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Slender spears of delicious elegance

If there's anything that says ``spring'' more than the first daffodil, it's got to be the first asparagus. Even if asparagus were not so delicious, a few bright green, slender spears would still add grace and elegance to any plate.

Even the rather high price of the first California crop doesn't seem to deter consumers who eagerly stalk the domesticated asparagus in their local markets.

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White asparagus, favored by Europeans, is appearing more frequently in the United States, but it is more expensive than the green because of labor and import costs. Most people find the white to be milder and more delicate in flavor. Everyone seems to agree that freshness should take precedence over color, and certainly over any soggy canned variety.

Look for spears that are uniform, in whatever size you prefer. Make sure they are crisp and dark (if green) in color, and have tightly curled tips. Avoid limp, shriveled, or woody ones.

For maximum thrift, peel the bottom of the stalks rather than snapping off the ends. Remember, too, to save the water from any cooked asparagus and add it to your favorite vegetable soup.

Asparagus is especially good served raw with a vegetable dip. If you plan to serve it cooked and cooled with a vinaigrette, prepare it just before serving. The acid in vinegar tends to turn asparagus an unappetizing color if dressing is left on too long.

Plan on half a pound of untrimmed asparagus per person.

But is asparagus finger food? Miss Manners puts the question to rest in her ``Guide to Excruciatingly Correct Behavior'' (Atheneum, 1982).

``Asparagus is, indeed, correctly eaten with the fingers, in a very old tradition of which few modern people seem to be aware. Those who do know can therefore have a marvelous time doing this in company or in restaurants and being reprimanded or at least stared at, only to have the disapproving people find out later that they were in the wrong.''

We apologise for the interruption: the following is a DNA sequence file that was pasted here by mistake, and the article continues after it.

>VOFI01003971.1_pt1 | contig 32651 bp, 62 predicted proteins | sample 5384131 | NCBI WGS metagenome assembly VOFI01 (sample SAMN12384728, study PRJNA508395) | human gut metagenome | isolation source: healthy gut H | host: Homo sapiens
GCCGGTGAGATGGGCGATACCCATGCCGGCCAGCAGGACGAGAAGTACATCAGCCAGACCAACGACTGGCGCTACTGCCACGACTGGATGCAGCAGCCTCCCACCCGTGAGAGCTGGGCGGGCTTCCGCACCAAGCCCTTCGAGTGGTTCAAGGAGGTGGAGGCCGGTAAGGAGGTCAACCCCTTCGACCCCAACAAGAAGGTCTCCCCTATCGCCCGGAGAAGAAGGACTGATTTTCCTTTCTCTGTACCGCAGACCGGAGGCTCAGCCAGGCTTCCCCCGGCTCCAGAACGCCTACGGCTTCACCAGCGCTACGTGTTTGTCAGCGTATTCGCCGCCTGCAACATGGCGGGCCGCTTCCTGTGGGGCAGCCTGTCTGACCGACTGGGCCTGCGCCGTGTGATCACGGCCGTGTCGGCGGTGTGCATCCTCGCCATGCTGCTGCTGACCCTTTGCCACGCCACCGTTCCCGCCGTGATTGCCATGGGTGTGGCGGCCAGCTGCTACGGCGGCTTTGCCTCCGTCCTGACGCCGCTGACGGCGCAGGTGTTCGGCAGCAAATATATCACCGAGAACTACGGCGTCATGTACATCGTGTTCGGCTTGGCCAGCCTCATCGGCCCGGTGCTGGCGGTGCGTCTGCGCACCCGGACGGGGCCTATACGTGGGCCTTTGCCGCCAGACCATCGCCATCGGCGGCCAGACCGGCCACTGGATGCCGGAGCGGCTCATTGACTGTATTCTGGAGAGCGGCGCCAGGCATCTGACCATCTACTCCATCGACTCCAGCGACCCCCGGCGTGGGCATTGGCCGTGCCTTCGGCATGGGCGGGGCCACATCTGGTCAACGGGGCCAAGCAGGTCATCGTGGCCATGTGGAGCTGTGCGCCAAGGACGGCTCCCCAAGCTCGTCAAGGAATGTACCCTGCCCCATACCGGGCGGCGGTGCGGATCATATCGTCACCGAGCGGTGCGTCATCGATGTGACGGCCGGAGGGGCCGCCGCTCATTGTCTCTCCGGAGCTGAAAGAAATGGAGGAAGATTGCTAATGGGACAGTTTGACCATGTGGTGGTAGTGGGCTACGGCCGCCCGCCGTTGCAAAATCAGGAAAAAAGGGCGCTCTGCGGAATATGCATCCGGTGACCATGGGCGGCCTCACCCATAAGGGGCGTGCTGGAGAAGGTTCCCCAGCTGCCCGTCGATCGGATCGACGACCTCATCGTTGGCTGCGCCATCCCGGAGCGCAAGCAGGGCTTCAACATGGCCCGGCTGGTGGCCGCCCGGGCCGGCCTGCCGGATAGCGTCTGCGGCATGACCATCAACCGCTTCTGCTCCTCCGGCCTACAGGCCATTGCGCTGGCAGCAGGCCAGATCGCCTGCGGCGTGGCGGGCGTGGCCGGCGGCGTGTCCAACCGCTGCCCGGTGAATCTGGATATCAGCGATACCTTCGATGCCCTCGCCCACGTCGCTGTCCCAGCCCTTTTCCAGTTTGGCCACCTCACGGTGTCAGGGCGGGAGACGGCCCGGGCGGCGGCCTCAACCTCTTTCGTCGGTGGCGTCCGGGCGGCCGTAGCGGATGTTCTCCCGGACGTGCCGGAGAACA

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So there you are.

The following simple recipe is one I enjoyed several times in northern Italy. Asparagus With Parmesan Cheese 2 pounds asparagus, trimmed and peeled 4 to 6 tablespoons butter Salt and freshly ground pepper to taste Parmesan cheese (preferably Parmigiano Reggiano), freshly grated

Blanch asparagus in boiling water 2 minutes. Drain thoroughly and arrange in shallow, ovenproof serving dish.

Melt butter and pour over asparagus. Add salt and pepper to taste. Sprinkle with freshly grated Parmesan cheese. Bake in preheated 375-degree F. oven for 15 to 20 minutes. Asparagus Soup 2 pounds fresh asparagus, trimmed of tough ends 4 tablespoons butter 2 large onions, chopped 3 tablespoons flour 6 cups chicken broth 1/2 cup heavy cream

Cut off top 3 inches of asparagus and blanch 5 minutes in boiling water. Chop and set aside to cool. Chop remaining trimmed asparagus into 1/2-inch pieces.

In a large saucepan, melt butter and saut'e onions until limp. Stir in raw asparagus, cover pan, and cook about 10 minutes, stirring occasionally. Whisk in flour and cook uncovered for about 3 minutes. Add chicken broth, bring to boil, then simmer covered 30 minutes.

Cool soup slightly, then pur'ee in blender or food processor. Sieve mixture to remove tough fibers. Return soup to saucepan, whisk in heavy cream, and heat. Chop blanched asparagus tips and add to heated soup. Serves 4.

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